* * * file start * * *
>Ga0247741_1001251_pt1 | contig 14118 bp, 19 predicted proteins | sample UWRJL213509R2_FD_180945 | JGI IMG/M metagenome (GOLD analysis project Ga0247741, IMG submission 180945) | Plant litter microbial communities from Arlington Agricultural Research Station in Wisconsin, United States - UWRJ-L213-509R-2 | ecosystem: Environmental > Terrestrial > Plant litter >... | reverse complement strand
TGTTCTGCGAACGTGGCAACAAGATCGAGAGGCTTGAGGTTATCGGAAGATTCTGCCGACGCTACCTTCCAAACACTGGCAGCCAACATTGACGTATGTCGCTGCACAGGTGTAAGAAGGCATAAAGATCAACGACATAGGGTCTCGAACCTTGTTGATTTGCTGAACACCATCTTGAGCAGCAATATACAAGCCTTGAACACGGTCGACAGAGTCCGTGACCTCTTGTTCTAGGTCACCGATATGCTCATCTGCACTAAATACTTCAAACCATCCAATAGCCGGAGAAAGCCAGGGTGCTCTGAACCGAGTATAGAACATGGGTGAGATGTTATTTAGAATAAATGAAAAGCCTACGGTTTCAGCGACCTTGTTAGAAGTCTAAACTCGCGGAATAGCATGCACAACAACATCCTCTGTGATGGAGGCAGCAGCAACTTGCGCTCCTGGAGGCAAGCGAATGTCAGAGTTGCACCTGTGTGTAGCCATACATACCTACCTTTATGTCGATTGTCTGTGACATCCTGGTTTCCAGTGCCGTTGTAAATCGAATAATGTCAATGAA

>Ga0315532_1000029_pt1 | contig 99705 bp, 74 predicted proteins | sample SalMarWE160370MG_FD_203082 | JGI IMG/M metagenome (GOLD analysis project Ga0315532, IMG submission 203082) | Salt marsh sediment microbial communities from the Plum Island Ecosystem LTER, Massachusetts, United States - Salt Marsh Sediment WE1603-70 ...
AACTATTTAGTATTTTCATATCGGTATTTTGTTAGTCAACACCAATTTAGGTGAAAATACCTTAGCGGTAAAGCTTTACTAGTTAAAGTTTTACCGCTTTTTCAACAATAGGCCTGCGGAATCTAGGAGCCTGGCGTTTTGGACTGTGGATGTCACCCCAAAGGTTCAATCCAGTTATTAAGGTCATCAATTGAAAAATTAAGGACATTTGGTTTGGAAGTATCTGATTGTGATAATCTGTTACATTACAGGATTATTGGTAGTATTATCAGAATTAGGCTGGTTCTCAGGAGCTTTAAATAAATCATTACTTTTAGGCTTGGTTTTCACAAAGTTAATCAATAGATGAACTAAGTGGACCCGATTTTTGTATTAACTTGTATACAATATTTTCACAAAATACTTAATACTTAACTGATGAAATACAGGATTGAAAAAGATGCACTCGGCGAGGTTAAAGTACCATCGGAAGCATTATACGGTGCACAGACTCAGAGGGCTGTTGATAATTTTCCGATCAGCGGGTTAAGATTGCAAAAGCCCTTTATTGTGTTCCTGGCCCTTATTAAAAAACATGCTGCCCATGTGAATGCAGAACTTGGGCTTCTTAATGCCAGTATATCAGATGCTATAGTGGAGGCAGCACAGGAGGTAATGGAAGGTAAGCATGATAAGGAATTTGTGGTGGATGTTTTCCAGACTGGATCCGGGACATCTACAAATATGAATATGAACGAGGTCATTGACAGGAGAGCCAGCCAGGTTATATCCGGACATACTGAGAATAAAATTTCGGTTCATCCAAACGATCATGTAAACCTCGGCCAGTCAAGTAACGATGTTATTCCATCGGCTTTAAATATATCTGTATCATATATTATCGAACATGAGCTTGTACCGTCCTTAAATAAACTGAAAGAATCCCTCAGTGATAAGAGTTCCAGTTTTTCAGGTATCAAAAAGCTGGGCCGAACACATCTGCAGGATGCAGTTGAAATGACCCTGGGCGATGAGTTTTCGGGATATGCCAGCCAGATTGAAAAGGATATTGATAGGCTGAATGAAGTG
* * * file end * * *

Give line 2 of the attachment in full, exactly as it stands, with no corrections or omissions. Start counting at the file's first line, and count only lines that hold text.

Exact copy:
TGTTCTGCGAACGTGGCAACAAGATCGAGAGGCTTGAGGTTATCGGAAGATTCTGCCGACGCTACCTTCCAAACACTGGCAGCCAACATTGACGTATGTCGCTGCACAGGTGTAAGAAGGCATAAAGATCAACGACATAGGGTCTCGAACCTTGTTGATTTGCTGAACACCATCTTGAGCAGCAATATACAAGCCTTGAACACGGTCGACAGAGTCCGTGACCTCTTGTTCTAGGTCACCGATATGCTCATCTGCACTAAATACTTCAAACCATCCAATAGCCGGAGAAAGCCAGGGTGCTCTGAACCGAGTATAGAACATGGGTGAGATGTTATTTAGAATAAATGAAAAGCCTACGGTTTCAGCGACCTTGTTAGAAGTCTAAACTCGCGGAATAGCATGCACAACAACATCCTCTGTGATGGAGGCAGCAGCAACTTGCGCTCCTGGAGGCAAGCGAATGTCAGAGTTGCACCTGTGTGTAGCCATACATACCTACCTTTATGTCGATTGTCTGTGACATCCTGGTTTCCAGTGCCGTTGTAAATCGAATAATGTCAATGAA